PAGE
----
Get yourself trained on Beginning Machine Learning with this Online Training Beginning Machine Learning with AWS.
Online Training Beginning Machine Learning with AWS
Machine Learning with AWS is the right place to start if you are a beginner interested in learning useful artificial intelligence (AI) and machine learning skills using Amazon Web Services (AWS), the most popular and powerful cloud platform. You will learn how to use AWS to transform your projects into apps that work at high speed and are highly scalable. From natural language processing (NLP) applications, such as language translation and understanding news articles and other text sources, to creating chatbots with both voice and text interfaces, you will learn all that there is to know about using AWS to your advantage. You will also understand how to process huge numbers of images fast and create machine learning models.By the end of this course, you will have developed the skills you need to efficiently use AWS in your machine learning and artificial intelligence projects. About the AuthorJeffrey Jackovich, is the author of this course, and a curious data scientist with a background in health-tech and mergers and acquisitions (M&A). He has extensive business-oriented healthcare knowledge, but enjoys analyzing all types of data with R and Python. He loves the challenges involved in the data science process, and his ingenious demeanor was tempered while serving as a Peace Corps volunteer in Morocco. He is completing a Masters of Science in Computer Information Systems, with a Data Analytics concentration, from Boston University. Ruze Richards, is the author of this course, and a data scientist and cloud architect who has spent most of his career building high-performance analytics systems for enterprises and startups. He is especially passionate about AI and machine learning, having started life as a physicist who got excited about neural nets, then going on to work at AT&T Bell Labs in order to further pursue this area of interest. With the new wave of excitement along with the actual computing power being available on the cloud for anybody to actually get amazing results with machine learning, he is thrilled to be able to spread the knowledge and help people achieve their goals. Kesha Williams is a software engineer with over 20 years of experience in web application development. She is specialized in working with Java, Spring, Angular, and Amazon Web Services (AWS). She has trained and mentored thousands of developers in the US, Europe, and Asia while teaching Java at the university level. She has won the Ada Lovelace Award in Computer Engineering from LookFar and the Think Different Innovation Award from Chick-fil-A for working with emerging technologies and artificial intelligence.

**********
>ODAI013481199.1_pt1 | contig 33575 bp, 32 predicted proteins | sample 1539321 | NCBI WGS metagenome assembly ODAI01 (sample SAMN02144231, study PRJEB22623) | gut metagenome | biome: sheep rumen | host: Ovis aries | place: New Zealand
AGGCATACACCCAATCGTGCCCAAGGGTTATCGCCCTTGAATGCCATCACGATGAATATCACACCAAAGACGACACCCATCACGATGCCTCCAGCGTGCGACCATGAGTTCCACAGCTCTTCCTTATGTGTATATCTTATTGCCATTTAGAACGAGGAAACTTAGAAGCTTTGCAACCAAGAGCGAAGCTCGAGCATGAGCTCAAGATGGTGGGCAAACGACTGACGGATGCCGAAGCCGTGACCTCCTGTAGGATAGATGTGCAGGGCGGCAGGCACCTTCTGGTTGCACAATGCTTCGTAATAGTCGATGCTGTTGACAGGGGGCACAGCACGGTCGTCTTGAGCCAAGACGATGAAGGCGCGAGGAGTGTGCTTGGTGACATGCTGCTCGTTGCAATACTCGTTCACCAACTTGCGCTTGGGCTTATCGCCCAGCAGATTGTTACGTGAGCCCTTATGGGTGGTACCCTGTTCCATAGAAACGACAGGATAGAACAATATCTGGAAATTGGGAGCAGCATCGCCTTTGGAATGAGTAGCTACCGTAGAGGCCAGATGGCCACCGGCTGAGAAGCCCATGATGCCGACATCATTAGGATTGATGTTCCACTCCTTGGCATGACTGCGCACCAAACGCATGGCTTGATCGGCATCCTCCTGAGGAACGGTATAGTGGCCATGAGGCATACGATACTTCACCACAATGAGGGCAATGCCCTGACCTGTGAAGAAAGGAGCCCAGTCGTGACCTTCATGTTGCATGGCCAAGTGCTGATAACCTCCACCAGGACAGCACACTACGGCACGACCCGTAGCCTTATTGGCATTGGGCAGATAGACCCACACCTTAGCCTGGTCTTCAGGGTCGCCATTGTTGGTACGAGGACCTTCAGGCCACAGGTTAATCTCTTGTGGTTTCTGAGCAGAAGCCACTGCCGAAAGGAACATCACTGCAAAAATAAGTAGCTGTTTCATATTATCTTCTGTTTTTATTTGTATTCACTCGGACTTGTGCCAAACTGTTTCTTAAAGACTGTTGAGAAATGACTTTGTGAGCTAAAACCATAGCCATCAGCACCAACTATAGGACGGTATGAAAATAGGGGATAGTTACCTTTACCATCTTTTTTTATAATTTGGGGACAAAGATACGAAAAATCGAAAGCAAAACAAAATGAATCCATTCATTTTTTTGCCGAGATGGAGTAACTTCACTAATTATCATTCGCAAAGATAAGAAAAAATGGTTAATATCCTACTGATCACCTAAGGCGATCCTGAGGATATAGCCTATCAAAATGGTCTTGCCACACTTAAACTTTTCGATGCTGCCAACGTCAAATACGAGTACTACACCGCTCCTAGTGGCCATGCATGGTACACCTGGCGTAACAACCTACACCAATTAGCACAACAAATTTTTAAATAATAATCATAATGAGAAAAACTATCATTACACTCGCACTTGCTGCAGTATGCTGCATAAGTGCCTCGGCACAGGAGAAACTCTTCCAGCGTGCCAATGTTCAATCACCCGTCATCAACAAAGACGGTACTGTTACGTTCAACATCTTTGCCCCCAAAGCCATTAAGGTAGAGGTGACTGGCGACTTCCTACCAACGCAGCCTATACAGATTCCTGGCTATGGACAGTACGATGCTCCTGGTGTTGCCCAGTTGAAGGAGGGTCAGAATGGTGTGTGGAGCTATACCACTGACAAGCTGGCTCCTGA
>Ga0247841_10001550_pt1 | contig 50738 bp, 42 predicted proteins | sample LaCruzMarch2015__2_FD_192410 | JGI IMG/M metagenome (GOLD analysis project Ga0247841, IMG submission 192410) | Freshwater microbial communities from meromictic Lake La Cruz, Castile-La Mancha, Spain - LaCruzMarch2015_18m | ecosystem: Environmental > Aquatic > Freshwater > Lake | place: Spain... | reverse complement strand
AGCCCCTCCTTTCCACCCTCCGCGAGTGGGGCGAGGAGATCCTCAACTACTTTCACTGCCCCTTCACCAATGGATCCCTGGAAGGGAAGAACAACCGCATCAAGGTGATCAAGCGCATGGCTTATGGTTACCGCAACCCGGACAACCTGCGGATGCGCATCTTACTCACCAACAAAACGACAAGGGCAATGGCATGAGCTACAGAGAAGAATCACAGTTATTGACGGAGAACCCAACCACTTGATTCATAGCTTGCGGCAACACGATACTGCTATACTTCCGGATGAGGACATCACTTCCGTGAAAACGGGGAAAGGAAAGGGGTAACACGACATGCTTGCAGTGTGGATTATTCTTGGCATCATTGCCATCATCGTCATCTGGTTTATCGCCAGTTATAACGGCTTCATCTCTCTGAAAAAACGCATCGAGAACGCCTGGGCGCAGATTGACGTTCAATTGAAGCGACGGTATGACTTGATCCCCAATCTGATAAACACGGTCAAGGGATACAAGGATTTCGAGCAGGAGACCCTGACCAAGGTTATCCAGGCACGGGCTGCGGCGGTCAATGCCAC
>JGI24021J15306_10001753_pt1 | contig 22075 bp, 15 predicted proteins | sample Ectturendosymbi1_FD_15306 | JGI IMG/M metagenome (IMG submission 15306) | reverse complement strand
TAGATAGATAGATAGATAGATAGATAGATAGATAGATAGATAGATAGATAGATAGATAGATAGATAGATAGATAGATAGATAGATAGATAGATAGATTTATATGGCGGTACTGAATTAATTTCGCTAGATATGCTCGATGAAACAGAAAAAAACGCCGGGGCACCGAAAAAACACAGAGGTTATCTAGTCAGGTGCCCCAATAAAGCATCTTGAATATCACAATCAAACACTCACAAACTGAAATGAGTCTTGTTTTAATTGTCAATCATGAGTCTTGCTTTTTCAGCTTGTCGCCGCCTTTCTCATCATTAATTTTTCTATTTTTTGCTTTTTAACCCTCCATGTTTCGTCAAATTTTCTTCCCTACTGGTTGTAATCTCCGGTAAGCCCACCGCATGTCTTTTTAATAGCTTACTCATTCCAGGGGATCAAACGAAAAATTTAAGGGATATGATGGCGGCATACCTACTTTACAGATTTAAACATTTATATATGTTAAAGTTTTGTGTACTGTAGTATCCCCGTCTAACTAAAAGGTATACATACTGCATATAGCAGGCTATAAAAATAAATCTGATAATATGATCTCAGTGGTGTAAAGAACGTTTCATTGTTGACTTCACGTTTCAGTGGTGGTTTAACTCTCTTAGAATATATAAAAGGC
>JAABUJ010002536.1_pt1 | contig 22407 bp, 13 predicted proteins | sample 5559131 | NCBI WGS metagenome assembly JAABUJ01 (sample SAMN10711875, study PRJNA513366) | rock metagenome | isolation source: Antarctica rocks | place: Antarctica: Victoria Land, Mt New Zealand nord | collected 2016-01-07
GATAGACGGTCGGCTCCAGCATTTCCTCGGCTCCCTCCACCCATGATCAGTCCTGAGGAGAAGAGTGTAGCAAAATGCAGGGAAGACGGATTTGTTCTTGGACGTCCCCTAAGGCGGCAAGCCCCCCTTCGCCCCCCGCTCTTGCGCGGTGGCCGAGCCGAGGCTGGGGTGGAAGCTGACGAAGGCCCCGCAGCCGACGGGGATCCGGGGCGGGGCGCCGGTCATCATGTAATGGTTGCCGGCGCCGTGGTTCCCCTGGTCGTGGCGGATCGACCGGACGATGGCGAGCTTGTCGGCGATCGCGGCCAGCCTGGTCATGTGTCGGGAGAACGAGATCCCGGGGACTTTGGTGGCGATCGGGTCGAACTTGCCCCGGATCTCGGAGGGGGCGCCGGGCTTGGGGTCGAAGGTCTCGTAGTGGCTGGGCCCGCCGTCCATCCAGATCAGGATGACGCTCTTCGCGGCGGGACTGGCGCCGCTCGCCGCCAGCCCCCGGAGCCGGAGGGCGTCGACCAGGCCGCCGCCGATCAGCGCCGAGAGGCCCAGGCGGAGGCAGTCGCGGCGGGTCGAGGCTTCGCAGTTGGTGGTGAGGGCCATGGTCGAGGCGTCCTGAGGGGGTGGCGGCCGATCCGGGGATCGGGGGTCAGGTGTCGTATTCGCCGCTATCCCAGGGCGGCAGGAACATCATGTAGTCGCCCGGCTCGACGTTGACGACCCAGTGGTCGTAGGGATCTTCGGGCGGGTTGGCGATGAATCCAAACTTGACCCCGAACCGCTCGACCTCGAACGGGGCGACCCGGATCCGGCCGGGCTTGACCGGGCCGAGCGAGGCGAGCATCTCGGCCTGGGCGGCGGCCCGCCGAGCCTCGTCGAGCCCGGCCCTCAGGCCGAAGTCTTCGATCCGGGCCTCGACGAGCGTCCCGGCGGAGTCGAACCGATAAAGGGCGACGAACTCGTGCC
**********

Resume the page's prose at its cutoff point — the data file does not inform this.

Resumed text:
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As a society, we spend hundreds of billions of dollars measuring the return on our financial assets. Yet, at the same time, we still haven’t found convincing ways of measuring the return on our investments in developing people.
And I get it: If my bank account pays me 1% a year, I can measure it to the penny. We’ve been collectively trained to expect neat and precise ROI calculations on everything, so when it’s applied to something as seemingly squishy as how effectively people are learning in the workplace, the natural inclination is to throw up our hands and say it can’t be done. But we need to figure this out. In a world where skills beat capital, the winners and losers of the next 30 years will be determined by their ability to attract and develop great talent.
Fortunately, corporate learning & development (L&D), like most business functions, is evolving quickly. We can embrace some level of ambiguity and have rigor when measuring the ROI of learning. It just might look a little different than an M.B.A. would expect to see in an Excel model.